ILLINOIS APPELLATE COURT FIRST DISTRICT, FIRST DIVISION.
MARCH 9, 1970.
DOROTHY CLARK, PLAINTIFF-APPELLEE,
CLAUDE BROWN, DEFENDANT-APPELLANT.
Appeal from the Circuit Court of Cook County; the Hon. DANIEL
A. ROBERTS, Judge, presiding. Reversed and remanded.
MR. JUSTICE ADESKO DELIVERED THE OPINION OF THE COURT.
Rehearing denied April 6, 1970.
This appeal was instituted pursuant to the Paternity Act (Ill Rev Stats 1967, c 106 3/4, § 1 et seq.). Plaintiff's verified complaint was filed on January 28, 1963, alleging in Count I that defendant was the father of a child born to the plaintiff and in Count II that defendant was indebted to the plaintiff for certain sums of money which she had loaned him. Counsel of defendant's choice entered an appearance, asked for trial by jury and filed a verified answer to plaintiff's complaint.
As to the paternity count, the defendant specifically denied that he was the father of the child in question; denied that the parties had sexual intercourse; denied that he had orally or in writing acknowledged paternity; and stated that plaintiff was a married woman at the time the child was conceived and at the time of birth. On February 15, 1968, defendant's counsel were given leave to withdraw; on February 19, 1968, the case was assigned for trial and on February 28, 1968, a hearing was held. The defendant was not given notice of this hearing and was not present. The trial court conducted the hearing without a jury and entered an order finding that defendant was the father of the child born out of wedlock. The order also recited that the court had been "fully advised" that on numerous occasions the defendant had acknowledged paternity of the child. The second count for money loaned was nonsuited because of a discharge in bankruptcy.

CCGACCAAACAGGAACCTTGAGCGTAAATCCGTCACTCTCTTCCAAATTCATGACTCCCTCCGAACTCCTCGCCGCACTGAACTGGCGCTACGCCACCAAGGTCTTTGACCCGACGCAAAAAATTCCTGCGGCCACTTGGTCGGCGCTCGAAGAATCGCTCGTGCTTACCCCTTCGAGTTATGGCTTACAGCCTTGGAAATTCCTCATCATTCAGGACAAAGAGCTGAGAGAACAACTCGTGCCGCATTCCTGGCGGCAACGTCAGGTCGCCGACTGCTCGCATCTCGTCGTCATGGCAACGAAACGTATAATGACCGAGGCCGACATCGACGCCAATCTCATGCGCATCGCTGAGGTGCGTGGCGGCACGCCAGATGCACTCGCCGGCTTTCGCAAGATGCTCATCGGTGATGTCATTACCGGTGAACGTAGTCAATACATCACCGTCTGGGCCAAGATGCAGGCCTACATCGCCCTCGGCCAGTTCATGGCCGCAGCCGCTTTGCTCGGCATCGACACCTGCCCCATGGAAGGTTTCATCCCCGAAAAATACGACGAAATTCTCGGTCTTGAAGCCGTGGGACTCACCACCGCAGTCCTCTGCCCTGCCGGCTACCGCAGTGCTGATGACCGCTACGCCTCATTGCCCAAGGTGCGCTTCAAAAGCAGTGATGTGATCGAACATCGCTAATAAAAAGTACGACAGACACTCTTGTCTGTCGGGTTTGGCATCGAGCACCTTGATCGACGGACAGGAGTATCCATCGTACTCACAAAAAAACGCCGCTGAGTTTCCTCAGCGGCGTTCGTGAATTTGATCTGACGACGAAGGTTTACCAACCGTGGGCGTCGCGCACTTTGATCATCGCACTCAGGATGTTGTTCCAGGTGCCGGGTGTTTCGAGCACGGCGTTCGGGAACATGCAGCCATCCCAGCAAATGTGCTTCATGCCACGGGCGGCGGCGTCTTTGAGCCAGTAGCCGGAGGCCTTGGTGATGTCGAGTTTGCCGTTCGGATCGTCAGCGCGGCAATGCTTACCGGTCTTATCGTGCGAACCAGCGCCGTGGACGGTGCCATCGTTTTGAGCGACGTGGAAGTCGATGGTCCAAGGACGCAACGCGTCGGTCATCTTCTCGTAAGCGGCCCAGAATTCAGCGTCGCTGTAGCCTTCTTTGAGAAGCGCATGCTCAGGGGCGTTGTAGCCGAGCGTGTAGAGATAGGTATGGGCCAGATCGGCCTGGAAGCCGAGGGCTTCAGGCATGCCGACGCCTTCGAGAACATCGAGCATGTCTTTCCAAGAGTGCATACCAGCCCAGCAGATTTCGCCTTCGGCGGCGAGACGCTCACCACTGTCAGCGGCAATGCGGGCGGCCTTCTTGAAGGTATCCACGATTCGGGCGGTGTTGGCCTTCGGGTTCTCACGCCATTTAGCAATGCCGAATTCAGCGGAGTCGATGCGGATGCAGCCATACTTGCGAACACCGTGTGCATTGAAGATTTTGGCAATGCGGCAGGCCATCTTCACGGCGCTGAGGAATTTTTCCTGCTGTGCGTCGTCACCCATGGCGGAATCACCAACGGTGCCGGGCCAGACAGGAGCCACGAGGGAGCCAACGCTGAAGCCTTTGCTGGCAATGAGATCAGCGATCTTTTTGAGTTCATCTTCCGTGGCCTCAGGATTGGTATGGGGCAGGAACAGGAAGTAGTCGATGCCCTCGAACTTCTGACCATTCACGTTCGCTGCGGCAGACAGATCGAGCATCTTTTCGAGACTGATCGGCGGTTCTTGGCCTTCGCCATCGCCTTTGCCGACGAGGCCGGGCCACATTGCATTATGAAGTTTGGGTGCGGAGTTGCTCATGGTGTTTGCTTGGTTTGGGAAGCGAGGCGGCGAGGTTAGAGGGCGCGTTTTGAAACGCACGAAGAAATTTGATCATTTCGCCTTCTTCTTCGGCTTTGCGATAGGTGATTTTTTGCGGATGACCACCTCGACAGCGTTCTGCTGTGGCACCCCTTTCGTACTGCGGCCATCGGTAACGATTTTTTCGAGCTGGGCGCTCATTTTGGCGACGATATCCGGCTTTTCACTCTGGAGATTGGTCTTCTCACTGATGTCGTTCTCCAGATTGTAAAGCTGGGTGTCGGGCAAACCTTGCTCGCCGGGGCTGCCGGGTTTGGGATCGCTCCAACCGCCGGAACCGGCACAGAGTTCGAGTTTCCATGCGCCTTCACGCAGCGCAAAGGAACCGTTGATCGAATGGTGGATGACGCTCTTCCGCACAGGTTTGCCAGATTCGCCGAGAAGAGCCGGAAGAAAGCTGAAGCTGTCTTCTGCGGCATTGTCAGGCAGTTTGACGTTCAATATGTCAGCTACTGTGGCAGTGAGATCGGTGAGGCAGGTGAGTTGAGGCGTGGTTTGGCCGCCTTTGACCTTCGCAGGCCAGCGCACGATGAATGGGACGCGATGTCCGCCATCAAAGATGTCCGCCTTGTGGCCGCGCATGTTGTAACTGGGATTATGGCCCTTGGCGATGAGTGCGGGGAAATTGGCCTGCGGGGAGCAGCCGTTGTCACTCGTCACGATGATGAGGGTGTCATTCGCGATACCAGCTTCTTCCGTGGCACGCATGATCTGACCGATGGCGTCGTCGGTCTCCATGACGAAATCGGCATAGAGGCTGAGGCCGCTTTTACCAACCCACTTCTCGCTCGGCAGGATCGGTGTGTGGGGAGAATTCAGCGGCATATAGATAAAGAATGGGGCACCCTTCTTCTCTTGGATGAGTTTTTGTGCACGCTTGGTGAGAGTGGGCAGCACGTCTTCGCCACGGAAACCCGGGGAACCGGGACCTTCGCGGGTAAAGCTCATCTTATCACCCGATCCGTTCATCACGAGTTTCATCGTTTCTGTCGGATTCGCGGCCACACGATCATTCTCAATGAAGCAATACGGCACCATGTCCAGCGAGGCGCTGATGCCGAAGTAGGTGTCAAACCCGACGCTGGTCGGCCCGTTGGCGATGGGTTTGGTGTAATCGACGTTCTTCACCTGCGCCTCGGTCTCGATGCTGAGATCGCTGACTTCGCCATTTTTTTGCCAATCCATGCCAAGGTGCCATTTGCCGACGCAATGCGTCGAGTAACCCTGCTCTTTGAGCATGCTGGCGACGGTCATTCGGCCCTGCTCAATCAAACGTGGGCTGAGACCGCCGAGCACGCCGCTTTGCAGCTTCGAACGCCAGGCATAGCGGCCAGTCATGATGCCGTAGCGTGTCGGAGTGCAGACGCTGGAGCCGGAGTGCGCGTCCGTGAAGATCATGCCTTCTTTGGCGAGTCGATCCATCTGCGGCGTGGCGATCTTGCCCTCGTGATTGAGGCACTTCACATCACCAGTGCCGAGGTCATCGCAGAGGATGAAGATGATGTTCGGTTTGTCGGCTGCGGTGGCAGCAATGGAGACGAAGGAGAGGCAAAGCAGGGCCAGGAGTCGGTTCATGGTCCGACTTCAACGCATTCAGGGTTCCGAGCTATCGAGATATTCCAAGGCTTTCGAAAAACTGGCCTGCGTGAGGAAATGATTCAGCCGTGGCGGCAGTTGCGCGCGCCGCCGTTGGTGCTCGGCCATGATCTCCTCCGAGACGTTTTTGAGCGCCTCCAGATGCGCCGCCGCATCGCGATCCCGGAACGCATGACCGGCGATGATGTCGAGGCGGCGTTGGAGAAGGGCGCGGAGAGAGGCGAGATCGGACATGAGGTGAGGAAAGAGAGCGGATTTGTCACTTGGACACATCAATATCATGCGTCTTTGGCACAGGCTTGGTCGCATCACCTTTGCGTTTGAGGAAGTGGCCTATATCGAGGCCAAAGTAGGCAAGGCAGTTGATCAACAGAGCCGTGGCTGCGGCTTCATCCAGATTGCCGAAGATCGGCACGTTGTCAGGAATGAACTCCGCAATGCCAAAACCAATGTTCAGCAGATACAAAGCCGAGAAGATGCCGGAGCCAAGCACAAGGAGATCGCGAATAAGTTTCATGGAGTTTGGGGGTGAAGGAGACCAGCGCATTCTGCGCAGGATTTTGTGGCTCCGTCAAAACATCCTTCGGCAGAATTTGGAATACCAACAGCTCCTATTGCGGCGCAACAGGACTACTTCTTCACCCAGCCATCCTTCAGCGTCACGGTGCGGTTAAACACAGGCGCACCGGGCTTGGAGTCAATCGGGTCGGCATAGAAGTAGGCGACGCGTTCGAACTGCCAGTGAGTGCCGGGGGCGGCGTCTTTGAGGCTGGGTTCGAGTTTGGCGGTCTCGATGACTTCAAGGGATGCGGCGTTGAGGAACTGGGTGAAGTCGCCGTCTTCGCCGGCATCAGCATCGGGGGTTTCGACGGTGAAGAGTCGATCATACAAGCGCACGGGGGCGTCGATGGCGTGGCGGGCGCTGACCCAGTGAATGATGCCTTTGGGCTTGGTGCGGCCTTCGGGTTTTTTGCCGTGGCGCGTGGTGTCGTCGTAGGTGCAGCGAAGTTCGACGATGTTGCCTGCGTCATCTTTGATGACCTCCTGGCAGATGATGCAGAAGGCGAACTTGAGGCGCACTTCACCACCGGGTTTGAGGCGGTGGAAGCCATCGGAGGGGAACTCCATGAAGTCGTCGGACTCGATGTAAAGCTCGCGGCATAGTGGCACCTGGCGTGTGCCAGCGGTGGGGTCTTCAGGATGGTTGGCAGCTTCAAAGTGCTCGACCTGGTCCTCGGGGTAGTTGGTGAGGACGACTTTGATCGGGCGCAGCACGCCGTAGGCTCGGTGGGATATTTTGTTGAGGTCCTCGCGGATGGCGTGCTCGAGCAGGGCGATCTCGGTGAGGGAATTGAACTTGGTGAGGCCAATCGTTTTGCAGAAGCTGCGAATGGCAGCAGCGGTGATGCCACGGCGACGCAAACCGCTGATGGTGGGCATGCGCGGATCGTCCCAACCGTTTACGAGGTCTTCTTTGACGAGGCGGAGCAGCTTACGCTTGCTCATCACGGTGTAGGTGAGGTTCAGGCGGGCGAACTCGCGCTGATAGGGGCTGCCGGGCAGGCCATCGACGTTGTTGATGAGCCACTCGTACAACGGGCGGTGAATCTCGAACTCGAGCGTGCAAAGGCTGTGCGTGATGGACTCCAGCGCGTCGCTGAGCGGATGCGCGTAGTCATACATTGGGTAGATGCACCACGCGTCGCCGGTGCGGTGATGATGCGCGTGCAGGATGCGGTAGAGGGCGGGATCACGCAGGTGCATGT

Subsequently, on March 21, 1968, the plaintiff's motion to set the amount of support was continued to April 4, 1968, and the defendant was given five days to file any petition he desired. At this time defendant was present but without counsel. On April 4, 1968, the case was further continued and leave was given the defendant's present attorney to file an appearance on his behalf.
On April 26, 1968, the defendant served notice and filed his petition under section 72 of the Civil Practice Act. The pertinent allegations stated that the trial court had proceeded without a jury despite a jury demand filed by the defendant. Plaintiff filed a motion to strike. On May 20, 1968, the defendant's motion to vacate the judgment of February 28, 1968, was denied. Defendant then filed this appeal. The record does not contain any report of proceedings of the hearings conducted in this case.
The defendant contends that the judgment order was void since the case was tried at an ex parte hearing, without a jury, when the case was at issue upon the complaint and answer of the parties and a jury demand was of record. Defendant argues that notice of the hearing should have been given him and that without notice the jury demand could not be waived at an ex parte hearing. The defendant has relied upon cases which have held that when a plaintiff has waived a jury, the defendant must be advised so that the defendant may have the opportunity to demand a jury trial. Selvaggio v. Kickert School Bus Line, Inc., 46 Ill. App.2d 398, 197 N.E.2d 128 (1964); Skivington v. Lehman, 36 Ill. App.2d 479, 184 N.E.2d 785 (1962). Defendant argues that this requirement of notice should be followed even where the defendant's jury was waived. The appellant contends that issues had been joined, which required a jury determination and that an "in absentia" hearing was improper under these circumstances.